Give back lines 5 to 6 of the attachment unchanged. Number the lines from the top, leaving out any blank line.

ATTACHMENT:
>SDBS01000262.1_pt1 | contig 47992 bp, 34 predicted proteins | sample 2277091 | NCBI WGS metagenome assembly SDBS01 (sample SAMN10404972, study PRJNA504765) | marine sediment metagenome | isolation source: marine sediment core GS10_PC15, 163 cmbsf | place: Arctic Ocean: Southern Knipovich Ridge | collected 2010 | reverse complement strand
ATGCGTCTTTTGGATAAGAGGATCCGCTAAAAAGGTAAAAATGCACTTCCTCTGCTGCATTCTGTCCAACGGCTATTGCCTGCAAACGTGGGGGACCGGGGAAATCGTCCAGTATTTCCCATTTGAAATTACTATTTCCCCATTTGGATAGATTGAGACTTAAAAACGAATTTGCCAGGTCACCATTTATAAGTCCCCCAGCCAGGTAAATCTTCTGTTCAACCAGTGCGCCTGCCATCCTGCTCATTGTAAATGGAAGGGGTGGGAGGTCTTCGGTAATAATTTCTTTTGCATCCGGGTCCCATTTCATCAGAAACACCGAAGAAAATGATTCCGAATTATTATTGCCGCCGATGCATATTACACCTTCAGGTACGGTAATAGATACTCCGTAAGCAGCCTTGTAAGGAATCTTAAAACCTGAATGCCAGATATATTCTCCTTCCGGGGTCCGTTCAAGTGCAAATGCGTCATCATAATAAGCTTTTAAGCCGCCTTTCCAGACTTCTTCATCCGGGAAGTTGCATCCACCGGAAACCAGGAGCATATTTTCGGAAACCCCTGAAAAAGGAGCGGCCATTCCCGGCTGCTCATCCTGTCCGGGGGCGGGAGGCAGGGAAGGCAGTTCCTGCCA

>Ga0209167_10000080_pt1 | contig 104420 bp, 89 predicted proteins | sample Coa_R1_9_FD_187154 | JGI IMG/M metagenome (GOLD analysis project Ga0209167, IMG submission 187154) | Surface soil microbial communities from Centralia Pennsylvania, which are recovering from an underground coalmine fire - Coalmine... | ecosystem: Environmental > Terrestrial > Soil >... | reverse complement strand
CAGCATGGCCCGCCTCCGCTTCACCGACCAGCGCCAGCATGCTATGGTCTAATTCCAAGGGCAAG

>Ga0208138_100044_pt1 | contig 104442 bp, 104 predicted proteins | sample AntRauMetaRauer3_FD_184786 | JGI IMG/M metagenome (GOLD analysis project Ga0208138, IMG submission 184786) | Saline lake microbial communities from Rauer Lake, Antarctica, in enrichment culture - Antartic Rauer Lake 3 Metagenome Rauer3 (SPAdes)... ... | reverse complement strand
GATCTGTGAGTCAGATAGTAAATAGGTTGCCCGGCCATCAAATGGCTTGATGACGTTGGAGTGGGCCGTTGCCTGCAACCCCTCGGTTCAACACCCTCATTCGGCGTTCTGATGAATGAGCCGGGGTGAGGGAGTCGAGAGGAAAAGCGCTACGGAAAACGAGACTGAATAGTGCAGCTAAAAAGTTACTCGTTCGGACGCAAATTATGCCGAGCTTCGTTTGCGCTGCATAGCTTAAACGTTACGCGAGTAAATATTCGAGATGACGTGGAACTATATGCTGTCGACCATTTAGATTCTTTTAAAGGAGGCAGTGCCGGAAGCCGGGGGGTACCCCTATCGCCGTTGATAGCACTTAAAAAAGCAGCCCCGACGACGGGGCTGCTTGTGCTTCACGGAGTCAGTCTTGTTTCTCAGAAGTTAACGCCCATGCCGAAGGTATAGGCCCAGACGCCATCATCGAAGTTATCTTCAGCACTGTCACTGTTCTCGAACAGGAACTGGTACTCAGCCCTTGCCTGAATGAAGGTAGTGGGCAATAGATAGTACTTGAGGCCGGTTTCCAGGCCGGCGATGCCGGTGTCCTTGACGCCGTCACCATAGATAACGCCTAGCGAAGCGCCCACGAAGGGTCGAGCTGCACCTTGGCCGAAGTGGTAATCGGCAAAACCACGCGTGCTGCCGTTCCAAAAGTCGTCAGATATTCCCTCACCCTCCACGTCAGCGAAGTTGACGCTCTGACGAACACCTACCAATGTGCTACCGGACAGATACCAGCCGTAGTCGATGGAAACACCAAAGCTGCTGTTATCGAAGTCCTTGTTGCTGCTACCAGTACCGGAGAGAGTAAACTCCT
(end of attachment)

>Ga0208138_100044_pt1 | contig 104442 bp, 104 predicted proteins | sample AntRauMetaRauer3_FD_184786 | JGI IMG/M metagenome (GOLD analysis project Ga0208138, IMG submission 184786) | Saline lake microbial communities from Rauer Lake, Antarctica, in enrichment culture - Antartic Rauer Lake 3 Metagenome Rauer3 (SPAdes)... ... | reverse complement strand
GATCTGTGAGTCAGATAGTAAATAGGTTGCCCGGCCATCAAATGGCTTGATGACGTTGGAGTGGGCCGTTGCCTGCAACCCCTCGGTTCAACACCCTCATTCGGCGTTCTGATGAATGAGCCGGGGTGAGGGAGTCGAGAGGAAAAGCGCTACGGAAAACGAGACTGAATAGTGCAGCTAAAAAGTTACTCGTTCGGACGCAAATTATGCCGAGCTTCGTTTGCGCTGCATAGCTTAAACGTTACGCGAGTAAATATTCGAGATGACGTGGAACTATATGCTGTCGACCATTTAGATTCTTTTAAAGGAGGCAGTGCCGGAAGCCGGGGGGTACCCCTATCGCCGTTGATAGCACTTAAAAAAGCAGCCCCGACGACGGGGCTGCTTGTGCTTCACGGAGTCAGTCTTGTTTCTCAGAAGTTAACGCCCATGCCGAAGGTATAGGCCCAGACGCCATCATCGAAGTTATCTTCAGCACTGTCACTGTTCTCGAACAGGAACTGGTACTCAGCCCTTGCCTGAATGAAGGTAGTGGGCAATAGATAGTACTTGAGGCCGGTTTCCAGGCCGGCGATGCCGGTGTCCTTGACGCCGTCACCATAGATAACGCCTAGCGAAGCGCCCACGAAGGGTCGAGCTGCACCTTGGCCGAAGTGGTAATCGGCAAAACCACGCGTGCTGCCGTTCCAAAAGTCGTCAGATATTCCCTCACCCTCCACGTCAGCGAAGTTGACGCTCTGACGAACACCTACCAATGTGCTACCGGACAGATACCAGCCGTAGTCGATGGAAACACCAAAGCTGCTGTTATCGAAGTCCTTGTTGCTGCTACCAGTACCGGAGAGAGTAAACTCCT